The Tree Care Industry Association (TCIA) compiled information on 408 occupational tree care accidents that occurred in the United States over a five year period (2009 – 2013).
“As far as we could determine, the victims – regardless of their professional background, title or employment status – were engaged in tree trimming or removal operations for pay at the time of their demise,” says Peter Gerstenberger, Senior Advisor to the President of TCIA for Safety, Standards and Compliance.
The tree care industry is associated with dangerous work and high risk of injury, which can cost tree care companies precious time, money and resources. But what sort of risks should we be watching out for? What are common causes of injuries? How can we prevent accidents and keep costs low?
Please Note: This survey is now closed. Stay tuned for results.
Accidents continue to increase in the tree care industry and this trend is distressing to companies, employees and consumers. TCIA’s annual Accident Survey is just one tool we’re using to combat this increasing problem.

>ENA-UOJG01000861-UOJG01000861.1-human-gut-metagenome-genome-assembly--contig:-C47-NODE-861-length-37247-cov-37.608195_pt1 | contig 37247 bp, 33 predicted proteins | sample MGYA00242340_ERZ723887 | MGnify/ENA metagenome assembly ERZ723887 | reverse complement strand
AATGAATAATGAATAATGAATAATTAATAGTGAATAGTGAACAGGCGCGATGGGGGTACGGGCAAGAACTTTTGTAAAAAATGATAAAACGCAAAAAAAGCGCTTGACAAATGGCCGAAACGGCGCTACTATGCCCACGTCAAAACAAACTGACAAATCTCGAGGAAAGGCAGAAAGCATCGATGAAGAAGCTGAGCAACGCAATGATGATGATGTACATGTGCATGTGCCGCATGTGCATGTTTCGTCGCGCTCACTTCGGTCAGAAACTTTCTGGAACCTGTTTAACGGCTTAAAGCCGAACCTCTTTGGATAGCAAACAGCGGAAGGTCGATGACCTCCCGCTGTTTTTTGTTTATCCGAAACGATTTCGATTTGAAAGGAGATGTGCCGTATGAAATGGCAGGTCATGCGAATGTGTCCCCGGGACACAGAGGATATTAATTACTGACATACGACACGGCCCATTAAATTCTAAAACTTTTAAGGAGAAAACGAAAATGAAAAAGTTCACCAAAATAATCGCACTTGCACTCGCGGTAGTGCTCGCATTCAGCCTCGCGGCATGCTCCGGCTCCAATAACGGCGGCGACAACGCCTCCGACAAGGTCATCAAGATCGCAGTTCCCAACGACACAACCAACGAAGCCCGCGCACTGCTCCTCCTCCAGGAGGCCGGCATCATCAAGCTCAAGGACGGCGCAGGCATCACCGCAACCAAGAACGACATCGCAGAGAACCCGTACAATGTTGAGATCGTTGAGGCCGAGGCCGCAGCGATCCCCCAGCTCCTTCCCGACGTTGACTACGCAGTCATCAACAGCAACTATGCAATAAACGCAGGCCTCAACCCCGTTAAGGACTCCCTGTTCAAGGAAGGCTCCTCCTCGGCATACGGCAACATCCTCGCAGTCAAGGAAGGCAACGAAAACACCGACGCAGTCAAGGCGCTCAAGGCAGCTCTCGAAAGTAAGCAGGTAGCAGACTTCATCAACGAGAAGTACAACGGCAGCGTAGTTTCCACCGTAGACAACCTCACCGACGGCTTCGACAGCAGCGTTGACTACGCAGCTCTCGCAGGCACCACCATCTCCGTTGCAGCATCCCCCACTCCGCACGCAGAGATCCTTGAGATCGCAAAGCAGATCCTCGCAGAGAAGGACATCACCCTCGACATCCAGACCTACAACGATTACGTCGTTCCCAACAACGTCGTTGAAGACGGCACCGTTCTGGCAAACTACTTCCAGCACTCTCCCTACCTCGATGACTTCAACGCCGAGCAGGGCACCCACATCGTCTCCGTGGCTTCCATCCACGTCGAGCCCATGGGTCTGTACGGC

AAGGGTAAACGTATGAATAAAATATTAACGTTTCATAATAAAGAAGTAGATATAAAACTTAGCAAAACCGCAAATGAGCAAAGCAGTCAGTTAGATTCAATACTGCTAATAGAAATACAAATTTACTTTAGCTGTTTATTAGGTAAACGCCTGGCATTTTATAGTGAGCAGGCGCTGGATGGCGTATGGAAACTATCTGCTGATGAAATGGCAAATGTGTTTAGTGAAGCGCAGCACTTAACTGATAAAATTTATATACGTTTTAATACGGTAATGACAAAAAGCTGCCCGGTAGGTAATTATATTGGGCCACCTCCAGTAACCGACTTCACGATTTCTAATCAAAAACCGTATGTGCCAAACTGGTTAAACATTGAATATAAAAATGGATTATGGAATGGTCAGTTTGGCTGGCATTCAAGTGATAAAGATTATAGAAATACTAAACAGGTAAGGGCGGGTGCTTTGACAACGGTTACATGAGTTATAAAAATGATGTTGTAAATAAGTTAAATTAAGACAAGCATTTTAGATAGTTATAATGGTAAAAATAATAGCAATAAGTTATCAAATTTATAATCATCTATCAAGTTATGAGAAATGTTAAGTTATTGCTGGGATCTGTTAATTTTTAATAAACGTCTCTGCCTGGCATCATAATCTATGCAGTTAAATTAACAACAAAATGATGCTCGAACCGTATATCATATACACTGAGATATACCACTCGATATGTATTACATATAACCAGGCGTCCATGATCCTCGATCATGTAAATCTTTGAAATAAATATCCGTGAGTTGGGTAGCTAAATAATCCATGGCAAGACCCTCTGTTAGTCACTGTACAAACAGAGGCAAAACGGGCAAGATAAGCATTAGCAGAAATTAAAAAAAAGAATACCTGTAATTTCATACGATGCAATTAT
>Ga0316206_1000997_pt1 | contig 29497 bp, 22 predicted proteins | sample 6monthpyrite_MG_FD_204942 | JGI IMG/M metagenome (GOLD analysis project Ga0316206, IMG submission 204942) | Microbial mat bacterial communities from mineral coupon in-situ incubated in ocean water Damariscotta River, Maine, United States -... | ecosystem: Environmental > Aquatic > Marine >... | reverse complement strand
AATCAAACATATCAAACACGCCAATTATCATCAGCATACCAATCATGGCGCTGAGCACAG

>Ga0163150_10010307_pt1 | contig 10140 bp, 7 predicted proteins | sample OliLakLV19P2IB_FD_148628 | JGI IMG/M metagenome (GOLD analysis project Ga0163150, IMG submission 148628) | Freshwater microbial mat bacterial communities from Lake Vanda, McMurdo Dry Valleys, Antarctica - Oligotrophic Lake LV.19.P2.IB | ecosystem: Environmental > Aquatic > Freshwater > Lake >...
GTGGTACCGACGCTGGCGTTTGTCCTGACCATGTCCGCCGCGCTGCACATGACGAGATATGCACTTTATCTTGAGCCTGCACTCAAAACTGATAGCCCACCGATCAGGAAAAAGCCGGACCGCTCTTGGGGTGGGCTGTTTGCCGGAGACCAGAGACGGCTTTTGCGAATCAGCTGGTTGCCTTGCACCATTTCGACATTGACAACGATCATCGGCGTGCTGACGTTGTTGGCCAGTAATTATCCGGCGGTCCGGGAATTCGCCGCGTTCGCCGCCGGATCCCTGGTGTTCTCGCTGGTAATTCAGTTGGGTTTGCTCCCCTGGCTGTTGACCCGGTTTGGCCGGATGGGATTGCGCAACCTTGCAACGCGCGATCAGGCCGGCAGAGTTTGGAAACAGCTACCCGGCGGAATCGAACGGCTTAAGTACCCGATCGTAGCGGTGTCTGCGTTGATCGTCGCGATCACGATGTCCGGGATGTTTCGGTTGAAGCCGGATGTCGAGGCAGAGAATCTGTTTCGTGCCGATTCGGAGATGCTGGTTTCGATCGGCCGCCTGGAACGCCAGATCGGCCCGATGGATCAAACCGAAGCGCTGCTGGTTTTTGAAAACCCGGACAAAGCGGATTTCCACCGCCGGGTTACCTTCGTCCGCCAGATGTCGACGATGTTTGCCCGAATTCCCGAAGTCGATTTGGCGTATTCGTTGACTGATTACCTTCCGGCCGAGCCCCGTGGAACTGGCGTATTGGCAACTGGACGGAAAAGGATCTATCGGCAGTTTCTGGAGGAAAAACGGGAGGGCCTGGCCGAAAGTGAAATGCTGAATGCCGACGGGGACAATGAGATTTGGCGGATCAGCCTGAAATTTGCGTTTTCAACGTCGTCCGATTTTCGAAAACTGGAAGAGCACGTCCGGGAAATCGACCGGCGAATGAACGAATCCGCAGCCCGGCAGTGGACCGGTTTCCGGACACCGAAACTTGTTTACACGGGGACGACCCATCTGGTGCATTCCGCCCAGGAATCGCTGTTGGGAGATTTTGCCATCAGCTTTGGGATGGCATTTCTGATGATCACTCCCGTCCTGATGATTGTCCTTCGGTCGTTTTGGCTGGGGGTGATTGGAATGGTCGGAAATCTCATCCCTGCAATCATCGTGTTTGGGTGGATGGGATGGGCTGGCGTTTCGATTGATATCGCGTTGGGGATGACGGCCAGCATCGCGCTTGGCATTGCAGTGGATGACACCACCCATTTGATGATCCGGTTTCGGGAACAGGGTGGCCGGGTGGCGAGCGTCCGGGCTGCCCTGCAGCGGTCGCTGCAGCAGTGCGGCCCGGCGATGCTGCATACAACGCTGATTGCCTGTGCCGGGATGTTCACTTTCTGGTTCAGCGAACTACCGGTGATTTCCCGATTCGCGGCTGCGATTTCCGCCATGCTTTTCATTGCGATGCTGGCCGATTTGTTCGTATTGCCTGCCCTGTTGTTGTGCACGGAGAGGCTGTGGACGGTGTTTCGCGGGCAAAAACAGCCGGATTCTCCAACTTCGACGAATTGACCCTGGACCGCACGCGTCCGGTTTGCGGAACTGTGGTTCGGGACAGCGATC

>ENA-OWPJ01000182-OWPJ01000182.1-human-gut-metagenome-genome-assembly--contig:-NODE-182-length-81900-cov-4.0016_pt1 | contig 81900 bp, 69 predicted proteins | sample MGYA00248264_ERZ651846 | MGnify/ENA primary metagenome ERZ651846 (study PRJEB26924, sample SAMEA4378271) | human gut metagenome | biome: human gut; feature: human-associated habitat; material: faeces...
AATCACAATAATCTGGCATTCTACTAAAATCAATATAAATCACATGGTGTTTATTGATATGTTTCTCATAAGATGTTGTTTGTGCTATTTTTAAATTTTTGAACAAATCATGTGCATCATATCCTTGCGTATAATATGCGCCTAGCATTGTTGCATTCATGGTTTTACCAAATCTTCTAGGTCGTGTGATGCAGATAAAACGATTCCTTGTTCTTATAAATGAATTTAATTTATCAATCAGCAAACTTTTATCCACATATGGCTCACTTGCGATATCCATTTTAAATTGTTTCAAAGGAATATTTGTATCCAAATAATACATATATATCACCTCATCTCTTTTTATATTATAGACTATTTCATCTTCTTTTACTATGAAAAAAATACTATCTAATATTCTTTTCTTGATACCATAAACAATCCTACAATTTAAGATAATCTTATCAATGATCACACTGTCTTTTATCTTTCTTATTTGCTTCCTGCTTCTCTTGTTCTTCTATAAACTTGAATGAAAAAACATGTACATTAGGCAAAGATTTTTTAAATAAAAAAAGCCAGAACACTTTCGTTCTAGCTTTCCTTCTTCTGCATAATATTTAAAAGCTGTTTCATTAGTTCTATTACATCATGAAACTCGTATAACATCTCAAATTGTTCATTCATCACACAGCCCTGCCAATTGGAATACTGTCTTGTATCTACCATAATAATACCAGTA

Everyone hates tests: Math tests, driving tests, certification tests. But in order to excel, tests are often a required step. And in order to do well on a test, you must have both good knowledge of the information that is being tested and a strategy for taking the test that allows you to show what you know.
Here are some tips and tricks to excelling on your next certification, or math, test:
Everyone hates taking tests. Just the thought elicits stress, panic and procrastination in most people.
But if you’re thinking about taking an exam to become a Certified Tree Safety Specialist Professional (or any other industry certification) then you’ll need to buckle down and hit the books. Save yourself some grief and just apply some (or all) of the study suggestions on this list: